It really looks like not much has been changed here since the 18th century. The town consists almost entirely of Andalusian style, white washed, red roofed, single story buildings, and is surrounded by stunning mounting scenery.

The 18th century cathedral is a beautiful sandstone building that glows dark orange in the sun.

With hindsight, it probably would have been better to stay a night in Barichara, which not only would have allowed me to see the town in the early morning without all the cars and tourists, but also to do some hiking in the surrounding countryside or through the canyon behind the city.

The drive back to Bucaramanga was a bit more adventurous, to say the least. We first stopped to visit a small nature park in the nearby town of St Gil, but when we left St Gil the road was at a complete standstill, no movement at all. Apparently there had been a big accident with overturned trucks several kilometers ahead, and the road was completely blocked in our direction. Not being deterred by that, my driver simply started overtaking the standing traffic by driving in the left lane, darting in and out to avoid oncoming trucks. Many other cars and a few buses did the same. After not making enough progress this way either and after getting some tips from oncoming drivers, we decided to try to get around the traffic jam on a very steep unpaved mountain path. The problem there was that a few trucks coming the other way had decided to take the same "shortcut", but the track wasn't really wide enough for that. So, we spent quite a bit of time, backing up downhill, and squeezing into tight spots on the side in order to let oncoming traffic through. There was lots of discussing and waving, but what was so remarkable to me, was that all of this chaos happened with people being in good cheer, relaxed, joking and friendly with each other. There was almost no honking and everyone tried to help each other. I tried to imagine the kind of anger, honking and shouting this kind of traffic chaos would have caused in Germany or the US. Once we made it back to the main road, the blockage seemed to have been cleared, but by now there was so much traffic on the road, that it still moved very slowly. And my driver continued to overtake trucks wherever he could. At the end the whole trip back to Bucaramanga took almost 6 hours, but I got back safely, which I actually never really doubted.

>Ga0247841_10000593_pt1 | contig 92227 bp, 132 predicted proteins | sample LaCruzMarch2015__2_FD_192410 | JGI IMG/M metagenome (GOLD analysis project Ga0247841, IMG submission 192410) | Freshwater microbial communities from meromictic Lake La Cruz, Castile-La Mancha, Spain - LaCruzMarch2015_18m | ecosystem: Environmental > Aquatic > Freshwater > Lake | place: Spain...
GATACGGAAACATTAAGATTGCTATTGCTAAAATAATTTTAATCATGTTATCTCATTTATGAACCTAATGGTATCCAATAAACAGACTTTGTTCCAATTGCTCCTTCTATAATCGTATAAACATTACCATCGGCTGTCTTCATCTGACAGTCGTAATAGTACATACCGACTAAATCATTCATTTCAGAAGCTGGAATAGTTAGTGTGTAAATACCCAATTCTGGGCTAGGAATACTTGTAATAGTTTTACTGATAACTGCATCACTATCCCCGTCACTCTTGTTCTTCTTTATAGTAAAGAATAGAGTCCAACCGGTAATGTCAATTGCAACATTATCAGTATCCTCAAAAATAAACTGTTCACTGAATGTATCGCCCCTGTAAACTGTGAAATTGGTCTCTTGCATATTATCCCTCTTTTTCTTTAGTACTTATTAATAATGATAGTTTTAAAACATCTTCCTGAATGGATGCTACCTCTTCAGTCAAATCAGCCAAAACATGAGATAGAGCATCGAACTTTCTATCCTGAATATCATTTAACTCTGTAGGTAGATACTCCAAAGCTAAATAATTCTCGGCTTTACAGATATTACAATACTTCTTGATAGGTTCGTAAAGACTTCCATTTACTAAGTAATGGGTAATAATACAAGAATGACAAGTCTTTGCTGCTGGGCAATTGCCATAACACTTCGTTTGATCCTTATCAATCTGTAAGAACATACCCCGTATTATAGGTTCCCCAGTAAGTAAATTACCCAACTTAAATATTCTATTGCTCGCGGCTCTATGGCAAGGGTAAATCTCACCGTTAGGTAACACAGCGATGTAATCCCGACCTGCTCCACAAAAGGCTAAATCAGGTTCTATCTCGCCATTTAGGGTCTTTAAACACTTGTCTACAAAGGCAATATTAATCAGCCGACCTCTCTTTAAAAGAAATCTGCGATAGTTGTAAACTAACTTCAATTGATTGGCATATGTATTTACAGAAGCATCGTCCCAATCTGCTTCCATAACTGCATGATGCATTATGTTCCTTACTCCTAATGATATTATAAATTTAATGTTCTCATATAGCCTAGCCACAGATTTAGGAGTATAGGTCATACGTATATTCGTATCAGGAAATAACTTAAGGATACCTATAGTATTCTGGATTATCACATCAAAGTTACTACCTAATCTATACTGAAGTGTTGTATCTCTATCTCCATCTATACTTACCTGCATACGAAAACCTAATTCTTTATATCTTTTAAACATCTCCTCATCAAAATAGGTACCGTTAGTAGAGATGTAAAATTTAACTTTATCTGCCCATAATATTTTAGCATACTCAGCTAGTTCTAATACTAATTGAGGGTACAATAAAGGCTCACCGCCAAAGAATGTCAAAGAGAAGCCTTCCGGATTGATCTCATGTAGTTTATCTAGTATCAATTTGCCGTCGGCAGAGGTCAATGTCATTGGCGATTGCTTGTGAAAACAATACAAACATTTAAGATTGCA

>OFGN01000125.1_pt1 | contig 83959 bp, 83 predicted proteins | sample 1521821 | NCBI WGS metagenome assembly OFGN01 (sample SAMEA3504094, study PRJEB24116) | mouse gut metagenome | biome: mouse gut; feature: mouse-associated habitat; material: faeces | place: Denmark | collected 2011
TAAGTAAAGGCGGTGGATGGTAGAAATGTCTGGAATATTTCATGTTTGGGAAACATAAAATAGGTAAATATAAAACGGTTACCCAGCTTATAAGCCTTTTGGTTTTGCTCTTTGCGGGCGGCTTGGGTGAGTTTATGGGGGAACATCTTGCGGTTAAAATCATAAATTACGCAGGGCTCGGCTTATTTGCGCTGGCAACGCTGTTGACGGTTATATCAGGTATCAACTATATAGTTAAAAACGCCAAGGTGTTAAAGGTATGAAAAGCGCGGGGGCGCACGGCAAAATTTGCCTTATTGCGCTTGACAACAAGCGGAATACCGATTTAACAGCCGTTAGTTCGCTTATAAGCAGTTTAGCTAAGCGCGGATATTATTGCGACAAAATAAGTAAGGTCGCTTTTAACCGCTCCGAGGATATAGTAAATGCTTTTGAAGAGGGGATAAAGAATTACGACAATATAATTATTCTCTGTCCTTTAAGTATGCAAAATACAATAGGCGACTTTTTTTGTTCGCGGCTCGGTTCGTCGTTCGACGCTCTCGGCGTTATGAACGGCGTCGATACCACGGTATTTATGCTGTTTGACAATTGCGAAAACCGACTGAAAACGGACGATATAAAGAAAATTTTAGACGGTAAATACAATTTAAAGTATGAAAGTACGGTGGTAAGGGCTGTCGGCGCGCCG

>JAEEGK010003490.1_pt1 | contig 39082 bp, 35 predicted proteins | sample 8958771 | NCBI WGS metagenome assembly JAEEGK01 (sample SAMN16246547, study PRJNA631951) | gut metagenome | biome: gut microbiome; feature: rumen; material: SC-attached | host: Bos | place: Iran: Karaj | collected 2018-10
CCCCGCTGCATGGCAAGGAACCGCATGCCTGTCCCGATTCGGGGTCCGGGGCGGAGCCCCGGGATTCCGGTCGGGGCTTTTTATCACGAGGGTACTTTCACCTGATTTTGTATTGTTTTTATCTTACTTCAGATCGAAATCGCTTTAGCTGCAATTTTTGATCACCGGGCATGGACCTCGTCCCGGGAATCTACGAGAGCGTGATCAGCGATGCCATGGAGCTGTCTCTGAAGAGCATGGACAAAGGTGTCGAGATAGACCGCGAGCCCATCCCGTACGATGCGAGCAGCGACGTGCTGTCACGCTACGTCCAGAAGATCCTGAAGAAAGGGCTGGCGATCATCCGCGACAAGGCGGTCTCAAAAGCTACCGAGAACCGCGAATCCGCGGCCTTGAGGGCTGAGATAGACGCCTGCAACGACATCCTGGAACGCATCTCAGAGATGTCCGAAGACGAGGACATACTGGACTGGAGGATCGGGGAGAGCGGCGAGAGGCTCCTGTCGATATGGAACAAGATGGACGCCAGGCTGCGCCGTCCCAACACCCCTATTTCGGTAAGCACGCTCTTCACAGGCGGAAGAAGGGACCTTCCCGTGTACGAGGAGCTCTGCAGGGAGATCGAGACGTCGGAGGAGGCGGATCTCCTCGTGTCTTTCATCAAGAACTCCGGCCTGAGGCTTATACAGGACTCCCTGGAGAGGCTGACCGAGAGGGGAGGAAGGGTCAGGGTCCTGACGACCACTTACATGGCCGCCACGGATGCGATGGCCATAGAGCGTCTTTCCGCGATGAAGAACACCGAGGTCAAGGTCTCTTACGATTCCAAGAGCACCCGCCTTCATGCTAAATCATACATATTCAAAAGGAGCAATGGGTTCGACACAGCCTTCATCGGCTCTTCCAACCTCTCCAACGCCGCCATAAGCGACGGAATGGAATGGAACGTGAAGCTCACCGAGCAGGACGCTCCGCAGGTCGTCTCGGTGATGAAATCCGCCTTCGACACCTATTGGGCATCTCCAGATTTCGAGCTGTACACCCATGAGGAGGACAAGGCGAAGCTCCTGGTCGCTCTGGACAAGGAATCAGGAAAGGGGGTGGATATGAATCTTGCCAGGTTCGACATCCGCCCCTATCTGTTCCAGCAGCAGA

I had one more night in Bucaramanga, which also gave me a chance to sample the famous local delicatesse - hormiga colunas, literally translated big-bottomed ants. They are deep fried, salted and are sold everywhere on the street in little bags or containers. They are eaten either as a snack by itself or used as garnish on other dishes like here.

The next morning I continued my trip with a short flight from Bucaramanga to Medellin.